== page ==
02 November 2017
02 November 2017
This article was originally published in November 2017, and was updated in July 2019.
The growth of digital and mobile technologies has changed the way consumers think about brick-and-mortar shopping. Retailers are working harder than ever to provide the unique and seamless in-store experience their shoppers expect, in the hope that they can stand out against online brands.
However, one thing that often holds a retailer back in their efforts is poor in-store execution. When brand standards are not upheld, in-store experience suffers, and this leads to fewer in-store conversions.
Here are 3 things that happen when in-store execution isn't perfect, and how to stop them from happening:
1. An inconsistent customer experience
HQ regularly sends out visual merchandising guidelines and marketing and promotional strategies out to stores - standards which are set to ensure consistency across the store network.
However, although every store is trying its best, these guidelines are often neglected because they’re not being properly monitored.
This is a problem that retailers are already aware of. In fact, only around 26% of retailers think they are good at in-store execution.
This is a major problem, as the image a customer gets from one of your stores, be it positive or negative, will impact their perception of your brand and determine all future purchasing decisions.
Shoppers today have an overwhelming amount of choice, so if they’ve had a disappointing experience, they might never go back to that store. They might even tell their friends about the bad experience so that they stop shopping there, too.
To provide a consistent experience, retailers must ensure that the appearance of all their stores is harmonized, so that they're instantly recognizable no matter where the store is. To achieve this, retailers need to have a real-time overview of compliance across the store network in order to nip any problems in the bud and ensure perfect execution.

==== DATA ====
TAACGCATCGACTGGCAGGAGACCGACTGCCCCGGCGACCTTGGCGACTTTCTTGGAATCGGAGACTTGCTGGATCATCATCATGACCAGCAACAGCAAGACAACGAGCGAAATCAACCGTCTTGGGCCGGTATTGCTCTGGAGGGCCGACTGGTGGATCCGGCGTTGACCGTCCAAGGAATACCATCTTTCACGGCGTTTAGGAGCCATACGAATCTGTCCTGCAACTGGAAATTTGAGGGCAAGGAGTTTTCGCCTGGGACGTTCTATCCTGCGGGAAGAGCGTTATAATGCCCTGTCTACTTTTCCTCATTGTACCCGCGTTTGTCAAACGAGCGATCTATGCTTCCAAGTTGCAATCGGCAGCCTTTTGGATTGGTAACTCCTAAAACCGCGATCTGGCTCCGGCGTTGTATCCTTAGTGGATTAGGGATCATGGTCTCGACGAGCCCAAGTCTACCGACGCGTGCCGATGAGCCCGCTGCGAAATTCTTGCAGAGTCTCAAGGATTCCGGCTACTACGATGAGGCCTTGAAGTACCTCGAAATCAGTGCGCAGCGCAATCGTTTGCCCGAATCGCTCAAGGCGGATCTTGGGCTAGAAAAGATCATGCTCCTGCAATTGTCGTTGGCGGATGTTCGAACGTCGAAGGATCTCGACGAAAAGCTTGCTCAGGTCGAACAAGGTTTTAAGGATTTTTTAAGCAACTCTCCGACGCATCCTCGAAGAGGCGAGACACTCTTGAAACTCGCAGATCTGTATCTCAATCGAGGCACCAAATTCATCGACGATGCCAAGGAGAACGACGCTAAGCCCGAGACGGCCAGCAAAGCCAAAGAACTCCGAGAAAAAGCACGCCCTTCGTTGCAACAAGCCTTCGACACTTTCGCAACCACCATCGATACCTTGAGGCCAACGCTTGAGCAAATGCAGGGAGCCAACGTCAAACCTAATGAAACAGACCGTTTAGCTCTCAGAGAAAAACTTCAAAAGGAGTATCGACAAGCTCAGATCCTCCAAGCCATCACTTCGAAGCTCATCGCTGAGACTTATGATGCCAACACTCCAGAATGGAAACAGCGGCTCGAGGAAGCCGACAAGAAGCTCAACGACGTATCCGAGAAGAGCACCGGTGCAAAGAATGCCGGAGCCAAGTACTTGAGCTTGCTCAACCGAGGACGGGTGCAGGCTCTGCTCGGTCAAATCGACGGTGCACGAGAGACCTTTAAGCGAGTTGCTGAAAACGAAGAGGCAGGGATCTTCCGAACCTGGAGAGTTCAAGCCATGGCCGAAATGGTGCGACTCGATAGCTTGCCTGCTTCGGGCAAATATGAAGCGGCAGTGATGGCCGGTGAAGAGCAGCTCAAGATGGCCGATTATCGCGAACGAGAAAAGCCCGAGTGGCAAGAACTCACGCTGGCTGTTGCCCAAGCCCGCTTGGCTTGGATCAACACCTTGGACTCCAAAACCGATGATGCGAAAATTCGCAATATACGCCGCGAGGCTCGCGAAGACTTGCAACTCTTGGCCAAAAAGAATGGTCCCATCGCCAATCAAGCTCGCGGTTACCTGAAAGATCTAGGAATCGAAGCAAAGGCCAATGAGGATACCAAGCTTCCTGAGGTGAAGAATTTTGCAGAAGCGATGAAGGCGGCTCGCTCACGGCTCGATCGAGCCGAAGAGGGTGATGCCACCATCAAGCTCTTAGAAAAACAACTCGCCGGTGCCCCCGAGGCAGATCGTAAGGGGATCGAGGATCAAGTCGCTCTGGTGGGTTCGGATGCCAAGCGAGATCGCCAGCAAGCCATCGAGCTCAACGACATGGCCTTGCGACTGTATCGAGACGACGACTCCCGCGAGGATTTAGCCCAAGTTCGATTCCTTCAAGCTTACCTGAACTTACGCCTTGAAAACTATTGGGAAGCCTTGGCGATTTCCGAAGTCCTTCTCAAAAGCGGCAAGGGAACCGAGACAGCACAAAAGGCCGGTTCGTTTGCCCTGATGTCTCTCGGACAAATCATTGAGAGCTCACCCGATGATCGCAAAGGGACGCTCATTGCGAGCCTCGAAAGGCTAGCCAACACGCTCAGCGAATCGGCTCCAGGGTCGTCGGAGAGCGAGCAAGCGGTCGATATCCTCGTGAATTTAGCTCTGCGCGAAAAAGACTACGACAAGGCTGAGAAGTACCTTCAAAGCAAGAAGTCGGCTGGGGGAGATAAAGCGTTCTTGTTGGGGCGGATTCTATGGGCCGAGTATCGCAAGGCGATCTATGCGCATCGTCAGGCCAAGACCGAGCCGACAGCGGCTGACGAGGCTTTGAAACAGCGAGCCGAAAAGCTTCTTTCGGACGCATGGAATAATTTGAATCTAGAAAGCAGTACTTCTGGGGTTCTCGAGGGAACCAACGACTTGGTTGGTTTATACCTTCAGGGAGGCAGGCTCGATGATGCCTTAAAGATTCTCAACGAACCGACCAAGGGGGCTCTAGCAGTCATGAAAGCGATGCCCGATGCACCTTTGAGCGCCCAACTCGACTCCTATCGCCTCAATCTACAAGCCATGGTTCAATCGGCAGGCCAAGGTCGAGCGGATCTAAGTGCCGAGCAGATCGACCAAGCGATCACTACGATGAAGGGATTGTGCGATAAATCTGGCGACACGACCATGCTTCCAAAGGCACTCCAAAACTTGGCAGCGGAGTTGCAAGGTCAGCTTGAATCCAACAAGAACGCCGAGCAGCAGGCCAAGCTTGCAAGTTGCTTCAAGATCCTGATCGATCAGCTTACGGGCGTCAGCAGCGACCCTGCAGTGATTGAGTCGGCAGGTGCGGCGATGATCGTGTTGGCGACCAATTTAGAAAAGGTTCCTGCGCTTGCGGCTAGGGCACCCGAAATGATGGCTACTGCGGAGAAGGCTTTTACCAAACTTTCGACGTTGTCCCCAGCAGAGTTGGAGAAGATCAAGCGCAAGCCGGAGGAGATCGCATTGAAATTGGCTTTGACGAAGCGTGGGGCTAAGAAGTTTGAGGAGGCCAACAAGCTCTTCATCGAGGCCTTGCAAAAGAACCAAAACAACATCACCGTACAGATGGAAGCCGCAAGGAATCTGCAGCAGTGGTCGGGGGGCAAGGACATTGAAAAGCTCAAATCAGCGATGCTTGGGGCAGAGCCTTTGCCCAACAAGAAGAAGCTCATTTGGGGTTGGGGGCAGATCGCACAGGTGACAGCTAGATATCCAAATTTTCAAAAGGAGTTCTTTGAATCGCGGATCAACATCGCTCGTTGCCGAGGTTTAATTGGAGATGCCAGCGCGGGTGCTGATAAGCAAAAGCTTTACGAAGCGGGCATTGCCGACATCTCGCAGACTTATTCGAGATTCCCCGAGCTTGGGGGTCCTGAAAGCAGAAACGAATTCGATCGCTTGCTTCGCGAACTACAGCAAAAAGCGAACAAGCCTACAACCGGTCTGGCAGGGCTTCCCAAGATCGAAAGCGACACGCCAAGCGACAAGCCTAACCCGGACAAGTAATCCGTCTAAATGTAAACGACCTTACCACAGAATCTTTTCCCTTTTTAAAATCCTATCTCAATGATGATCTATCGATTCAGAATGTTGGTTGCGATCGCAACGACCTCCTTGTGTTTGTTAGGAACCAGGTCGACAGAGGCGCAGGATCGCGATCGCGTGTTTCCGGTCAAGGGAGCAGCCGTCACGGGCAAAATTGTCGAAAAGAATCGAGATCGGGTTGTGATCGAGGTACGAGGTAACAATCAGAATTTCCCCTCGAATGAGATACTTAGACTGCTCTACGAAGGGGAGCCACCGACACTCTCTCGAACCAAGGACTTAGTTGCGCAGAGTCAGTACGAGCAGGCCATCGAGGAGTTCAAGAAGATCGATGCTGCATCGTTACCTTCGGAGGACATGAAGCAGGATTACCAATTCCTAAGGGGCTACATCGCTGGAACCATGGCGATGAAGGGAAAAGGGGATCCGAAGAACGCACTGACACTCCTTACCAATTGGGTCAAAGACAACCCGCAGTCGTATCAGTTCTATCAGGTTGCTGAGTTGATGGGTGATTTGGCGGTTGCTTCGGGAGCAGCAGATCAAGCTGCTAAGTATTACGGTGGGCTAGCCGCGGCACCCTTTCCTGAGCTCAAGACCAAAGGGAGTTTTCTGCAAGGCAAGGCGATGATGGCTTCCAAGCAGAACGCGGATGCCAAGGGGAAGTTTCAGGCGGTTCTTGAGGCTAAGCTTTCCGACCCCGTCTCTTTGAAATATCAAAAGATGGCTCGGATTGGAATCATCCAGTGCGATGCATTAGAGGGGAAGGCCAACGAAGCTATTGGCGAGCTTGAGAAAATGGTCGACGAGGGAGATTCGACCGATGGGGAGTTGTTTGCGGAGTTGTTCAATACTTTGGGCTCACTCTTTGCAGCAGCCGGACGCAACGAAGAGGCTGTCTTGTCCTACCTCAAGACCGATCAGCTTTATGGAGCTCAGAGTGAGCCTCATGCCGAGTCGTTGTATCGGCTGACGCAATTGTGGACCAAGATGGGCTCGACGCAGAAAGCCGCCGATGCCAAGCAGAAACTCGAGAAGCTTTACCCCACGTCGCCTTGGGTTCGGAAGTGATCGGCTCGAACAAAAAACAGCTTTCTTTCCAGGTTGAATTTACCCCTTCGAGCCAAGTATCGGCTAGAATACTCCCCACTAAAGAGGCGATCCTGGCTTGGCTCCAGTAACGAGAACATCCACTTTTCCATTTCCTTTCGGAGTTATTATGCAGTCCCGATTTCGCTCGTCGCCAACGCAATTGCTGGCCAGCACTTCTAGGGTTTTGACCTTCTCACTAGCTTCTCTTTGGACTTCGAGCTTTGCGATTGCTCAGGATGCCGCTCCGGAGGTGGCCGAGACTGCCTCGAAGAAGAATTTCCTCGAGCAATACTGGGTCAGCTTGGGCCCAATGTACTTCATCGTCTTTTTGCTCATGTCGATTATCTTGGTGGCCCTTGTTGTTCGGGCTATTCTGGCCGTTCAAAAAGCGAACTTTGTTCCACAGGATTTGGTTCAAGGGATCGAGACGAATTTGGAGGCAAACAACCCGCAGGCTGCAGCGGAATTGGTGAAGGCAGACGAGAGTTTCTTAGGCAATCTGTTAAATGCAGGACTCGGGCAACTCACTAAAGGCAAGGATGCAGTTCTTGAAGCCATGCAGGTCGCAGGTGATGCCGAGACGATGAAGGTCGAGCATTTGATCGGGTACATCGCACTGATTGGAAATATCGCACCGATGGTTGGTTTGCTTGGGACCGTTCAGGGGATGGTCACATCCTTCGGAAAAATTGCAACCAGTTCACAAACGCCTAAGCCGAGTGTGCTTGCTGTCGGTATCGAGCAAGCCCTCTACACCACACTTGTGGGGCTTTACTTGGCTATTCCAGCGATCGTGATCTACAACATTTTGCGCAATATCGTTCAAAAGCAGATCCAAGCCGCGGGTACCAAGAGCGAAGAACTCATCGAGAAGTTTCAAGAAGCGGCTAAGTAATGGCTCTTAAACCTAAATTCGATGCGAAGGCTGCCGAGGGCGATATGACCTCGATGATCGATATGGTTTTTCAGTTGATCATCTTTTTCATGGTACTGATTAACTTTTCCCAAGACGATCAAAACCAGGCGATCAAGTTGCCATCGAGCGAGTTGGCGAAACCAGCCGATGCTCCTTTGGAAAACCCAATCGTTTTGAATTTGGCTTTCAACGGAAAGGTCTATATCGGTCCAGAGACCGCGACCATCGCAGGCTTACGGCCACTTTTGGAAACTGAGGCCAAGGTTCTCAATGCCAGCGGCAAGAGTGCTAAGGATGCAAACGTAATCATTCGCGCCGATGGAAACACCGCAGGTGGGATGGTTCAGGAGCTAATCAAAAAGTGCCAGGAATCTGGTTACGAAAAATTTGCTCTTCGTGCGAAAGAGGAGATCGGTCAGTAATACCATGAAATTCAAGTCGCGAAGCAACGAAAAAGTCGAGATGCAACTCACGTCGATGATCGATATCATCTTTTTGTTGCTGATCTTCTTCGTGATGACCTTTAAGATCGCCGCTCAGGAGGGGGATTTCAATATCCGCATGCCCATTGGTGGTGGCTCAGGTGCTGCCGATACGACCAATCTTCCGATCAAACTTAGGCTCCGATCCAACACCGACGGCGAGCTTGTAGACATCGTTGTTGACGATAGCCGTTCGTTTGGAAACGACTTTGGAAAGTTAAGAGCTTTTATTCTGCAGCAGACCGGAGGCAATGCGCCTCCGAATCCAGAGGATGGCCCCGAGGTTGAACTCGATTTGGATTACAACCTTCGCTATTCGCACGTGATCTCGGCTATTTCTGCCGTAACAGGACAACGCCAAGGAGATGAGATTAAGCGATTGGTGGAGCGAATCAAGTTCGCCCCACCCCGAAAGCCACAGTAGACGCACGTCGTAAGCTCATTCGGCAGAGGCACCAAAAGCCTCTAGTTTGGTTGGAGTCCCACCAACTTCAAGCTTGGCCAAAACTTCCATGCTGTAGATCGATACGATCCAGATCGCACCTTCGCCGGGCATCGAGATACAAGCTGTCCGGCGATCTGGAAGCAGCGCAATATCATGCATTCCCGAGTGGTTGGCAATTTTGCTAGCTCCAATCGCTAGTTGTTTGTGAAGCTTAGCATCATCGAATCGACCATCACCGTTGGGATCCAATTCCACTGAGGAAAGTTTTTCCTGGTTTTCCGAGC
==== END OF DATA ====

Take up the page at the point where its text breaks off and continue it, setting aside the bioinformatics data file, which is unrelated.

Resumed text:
2. Products in the wrong place
Picture this. You walk past a store and see a really nice dress in the window. You weren’t planning to go shopping, but you really like that dress so you walk into the store. Unfortunately, when you enter the store you can’t find the dress anywhere. You ask one of the sales associates but she has no idea where it is. This wasn’t the experience you were expecting, so you walk out.
Chances are, you weren't the only one who had the same experience that day.
If customers can’t find the products they're looking for, they get frustrated and leave. Retailers spend time and money creating visual displays to drive store traffic and trigger impulse buys. If the VM strategy is not executed accurately, it’s all for nothing.
3. Online/offline inconsistency
Consumers expect more from physical stores, with an estimated 68% of shoppers saying they expect their online experience to be duplicated in store. Not only do they expect a great shopping experience, they want it to be consistent across online and offline channels.
However, only 22% of shoppers claim their cross-channel shopping experience is harmonized.
Consumers don’t see online and in-store as separate channels: they go into stores to see, touch and try on products and then go online to buy them, and vice versa. All forms of shopping should be interconnected and easy to move between.
But poor in-store execution leads to disparities between channels that damage brand image. It’s very easy to update a product price on your website, but it’s another story to make sure it has been updated across your entire store network. And when the information across channels doesn’t match up - for example if a customer sees a promotion online but can't find it in-store - you’ve lost a sale and lost credibility.
The only way to ensure that this doesn’t happen is to make it easy for sales associates to know exactly what they have to do and monitor what’s going on at store level so that issues can be easily corrected.
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